As a videographer offering services to corporate clients, it's important to know how to communicate effectively with your clients. However, sometimes clients can say things that may not come across as intended and can cause misunderstandings. Here are the top 10 things to avoid saying to a videographer when hiring for corporate work:
"I don't care about the details, just make it look good." As a videographer, details matter. When clients say they don't care about the details, it can come across as a lack of appreciation for the hard work that goes into producing high-quality videos.
"Can you make it look like this viral video?" While it's helpful to provide examples of videos you like, expecting a videographer to replicate someone else's work is not realistic. Each video is unique and should reflect the individuality of the company.
"We don't have a budget, can you work for exposure?" Exposure doesn't pay the bills. While it's important to consider budget constraints, offering exposure instead of fair compensation can be insulting and unprofessional.
"We need it done ASAP." While deadlines are important, rushing a project can lead to lower quality work. It's important to have realistic expectations and communicate them clearly with your videographer.
"Can you shoot this with your phone?" While some phone cameras can produce decent videos, they are not a replacement for professional equipment. Asking a videographer to use their phone can come across as disrespectful to their craft.
"We'll fix it in post." Post-production is important, but it's not a magic fix-all. It's important to get things right on set to save time and money in the editing process.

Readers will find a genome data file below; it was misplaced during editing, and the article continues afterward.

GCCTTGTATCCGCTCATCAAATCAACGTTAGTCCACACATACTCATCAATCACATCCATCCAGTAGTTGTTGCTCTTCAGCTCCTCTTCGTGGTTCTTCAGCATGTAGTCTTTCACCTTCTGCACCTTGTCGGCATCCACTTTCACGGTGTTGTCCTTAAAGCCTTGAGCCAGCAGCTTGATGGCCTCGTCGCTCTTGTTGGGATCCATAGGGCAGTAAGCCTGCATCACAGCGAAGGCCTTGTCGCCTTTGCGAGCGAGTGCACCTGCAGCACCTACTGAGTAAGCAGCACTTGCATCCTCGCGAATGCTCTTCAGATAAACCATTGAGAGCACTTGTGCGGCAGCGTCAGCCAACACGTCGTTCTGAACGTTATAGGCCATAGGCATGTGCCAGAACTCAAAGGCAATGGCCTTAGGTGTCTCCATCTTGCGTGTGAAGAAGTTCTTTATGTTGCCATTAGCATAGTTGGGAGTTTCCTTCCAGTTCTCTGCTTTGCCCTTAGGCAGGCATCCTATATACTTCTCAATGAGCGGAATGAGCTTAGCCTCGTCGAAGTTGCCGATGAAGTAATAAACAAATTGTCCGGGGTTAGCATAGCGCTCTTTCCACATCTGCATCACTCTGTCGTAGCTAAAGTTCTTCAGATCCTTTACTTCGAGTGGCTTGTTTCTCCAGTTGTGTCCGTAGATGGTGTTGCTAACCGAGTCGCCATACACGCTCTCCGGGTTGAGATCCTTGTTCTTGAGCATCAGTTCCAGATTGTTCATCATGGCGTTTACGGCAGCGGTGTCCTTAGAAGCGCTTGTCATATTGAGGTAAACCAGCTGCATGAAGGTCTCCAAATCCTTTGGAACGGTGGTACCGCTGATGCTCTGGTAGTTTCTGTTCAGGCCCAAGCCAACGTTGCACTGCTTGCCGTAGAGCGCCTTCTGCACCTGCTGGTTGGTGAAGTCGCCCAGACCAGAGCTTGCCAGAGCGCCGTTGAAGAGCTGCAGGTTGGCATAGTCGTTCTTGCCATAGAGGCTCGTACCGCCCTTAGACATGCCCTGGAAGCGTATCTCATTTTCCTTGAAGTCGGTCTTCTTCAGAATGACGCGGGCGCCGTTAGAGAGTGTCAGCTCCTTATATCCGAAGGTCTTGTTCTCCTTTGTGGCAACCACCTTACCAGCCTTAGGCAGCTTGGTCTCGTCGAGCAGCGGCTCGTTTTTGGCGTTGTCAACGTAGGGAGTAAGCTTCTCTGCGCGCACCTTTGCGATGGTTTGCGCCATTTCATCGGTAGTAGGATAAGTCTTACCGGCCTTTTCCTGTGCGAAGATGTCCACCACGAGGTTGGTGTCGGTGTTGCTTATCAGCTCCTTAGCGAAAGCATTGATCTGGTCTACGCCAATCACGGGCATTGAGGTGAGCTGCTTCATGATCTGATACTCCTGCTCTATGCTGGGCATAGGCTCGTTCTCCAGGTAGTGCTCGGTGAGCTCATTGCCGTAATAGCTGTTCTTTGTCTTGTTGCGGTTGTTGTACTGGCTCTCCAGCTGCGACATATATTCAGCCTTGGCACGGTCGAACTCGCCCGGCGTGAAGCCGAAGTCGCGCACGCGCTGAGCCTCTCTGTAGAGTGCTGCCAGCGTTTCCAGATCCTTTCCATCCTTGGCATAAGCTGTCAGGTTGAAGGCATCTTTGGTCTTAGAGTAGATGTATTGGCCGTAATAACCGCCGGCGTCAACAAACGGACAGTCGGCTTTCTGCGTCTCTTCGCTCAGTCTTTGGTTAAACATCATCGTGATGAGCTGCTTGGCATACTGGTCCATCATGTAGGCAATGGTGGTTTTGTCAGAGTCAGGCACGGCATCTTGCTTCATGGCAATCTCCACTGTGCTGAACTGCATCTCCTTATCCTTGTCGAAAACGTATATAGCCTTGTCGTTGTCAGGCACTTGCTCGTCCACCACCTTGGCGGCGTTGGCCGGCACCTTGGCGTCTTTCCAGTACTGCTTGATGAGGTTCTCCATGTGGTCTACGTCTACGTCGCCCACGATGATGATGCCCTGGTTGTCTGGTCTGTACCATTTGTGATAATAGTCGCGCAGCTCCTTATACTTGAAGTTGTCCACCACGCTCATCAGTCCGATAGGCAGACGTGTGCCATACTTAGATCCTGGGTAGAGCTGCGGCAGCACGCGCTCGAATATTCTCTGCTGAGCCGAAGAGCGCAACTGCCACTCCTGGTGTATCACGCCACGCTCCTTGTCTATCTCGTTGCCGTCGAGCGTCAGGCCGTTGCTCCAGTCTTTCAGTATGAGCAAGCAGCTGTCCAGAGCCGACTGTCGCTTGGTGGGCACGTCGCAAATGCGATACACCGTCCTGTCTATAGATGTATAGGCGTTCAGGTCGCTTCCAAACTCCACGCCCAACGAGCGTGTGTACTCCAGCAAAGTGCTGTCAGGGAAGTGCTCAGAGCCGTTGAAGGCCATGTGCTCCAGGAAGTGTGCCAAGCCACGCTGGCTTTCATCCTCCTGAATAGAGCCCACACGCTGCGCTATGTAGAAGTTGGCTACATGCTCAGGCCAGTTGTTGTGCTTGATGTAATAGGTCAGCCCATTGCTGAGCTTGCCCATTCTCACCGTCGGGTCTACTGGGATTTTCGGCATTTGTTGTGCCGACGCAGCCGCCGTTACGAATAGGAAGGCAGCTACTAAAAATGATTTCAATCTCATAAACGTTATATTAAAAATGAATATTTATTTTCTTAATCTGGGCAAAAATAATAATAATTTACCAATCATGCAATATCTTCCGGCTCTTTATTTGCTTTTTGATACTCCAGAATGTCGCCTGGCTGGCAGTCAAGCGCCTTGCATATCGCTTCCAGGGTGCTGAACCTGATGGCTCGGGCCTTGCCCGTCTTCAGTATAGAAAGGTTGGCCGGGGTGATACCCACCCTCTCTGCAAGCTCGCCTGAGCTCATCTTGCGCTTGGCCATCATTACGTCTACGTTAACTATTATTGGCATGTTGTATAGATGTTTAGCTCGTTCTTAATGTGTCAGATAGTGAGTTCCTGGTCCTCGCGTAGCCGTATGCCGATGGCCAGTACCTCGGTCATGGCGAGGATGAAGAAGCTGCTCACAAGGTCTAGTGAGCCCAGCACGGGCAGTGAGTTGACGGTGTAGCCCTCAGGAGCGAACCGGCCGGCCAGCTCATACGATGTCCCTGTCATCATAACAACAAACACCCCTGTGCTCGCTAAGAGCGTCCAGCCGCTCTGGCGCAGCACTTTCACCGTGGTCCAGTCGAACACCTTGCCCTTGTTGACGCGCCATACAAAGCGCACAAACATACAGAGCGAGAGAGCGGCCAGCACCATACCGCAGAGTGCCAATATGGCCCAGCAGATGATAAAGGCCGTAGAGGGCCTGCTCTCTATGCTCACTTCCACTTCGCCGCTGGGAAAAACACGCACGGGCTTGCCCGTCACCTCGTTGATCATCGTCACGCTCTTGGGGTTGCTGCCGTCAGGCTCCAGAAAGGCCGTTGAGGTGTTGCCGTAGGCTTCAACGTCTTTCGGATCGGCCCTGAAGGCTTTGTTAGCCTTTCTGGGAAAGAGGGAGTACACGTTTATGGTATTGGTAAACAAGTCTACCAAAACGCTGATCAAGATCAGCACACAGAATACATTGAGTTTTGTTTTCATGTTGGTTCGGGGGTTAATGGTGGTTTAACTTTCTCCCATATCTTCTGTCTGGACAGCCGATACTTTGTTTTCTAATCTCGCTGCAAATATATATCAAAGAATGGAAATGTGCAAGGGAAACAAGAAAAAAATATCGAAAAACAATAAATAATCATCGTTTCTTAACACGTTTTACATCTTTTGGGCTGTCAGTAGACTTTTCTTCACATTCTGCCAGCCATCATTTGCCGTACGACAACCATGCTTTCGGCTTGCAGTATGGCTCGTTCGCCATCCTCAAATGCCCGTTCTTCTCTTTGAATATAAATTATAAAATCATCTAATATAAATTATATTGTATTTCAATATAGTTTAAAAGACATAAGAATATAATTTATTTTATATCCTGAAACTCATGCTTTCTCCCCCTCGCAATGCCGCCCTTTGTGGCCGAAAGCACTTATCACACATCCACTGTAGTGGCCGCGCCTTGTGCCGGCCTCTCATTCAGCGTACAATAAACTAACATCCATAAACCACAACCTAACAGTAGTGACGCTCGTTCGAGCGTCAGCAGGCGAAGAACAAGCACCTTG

"Can we change the entire concept halfway through the project?" Changing the concept midway through the project can cause delays and may not be feasible. It's important to have a clear vision for the project before starting.
"Can we have all the raw footage?" Raw footage is typically not meant to be shared with clients and there is a chance you don't have the equipment to handle some RAW files. It's important to trust your videographer to select the best footage and deliver a final product that meets your expectations.
"We need this to go viral." While it's great to have goals, guaranteeing a viral video is not realistic. It's important to focus on creating quality content that resonates with your audience.
"We don't need a contract." A contract protects both the client and the videographer. It's important to have a written agreement that outlines the scope of work, timeline, and payment terms.
In conclusion, communication is key when working with a videographer for corporate work. By avoiding these common mistakes, you can build a positive working relationship and create high-quality videos that reflect your company's brand and message.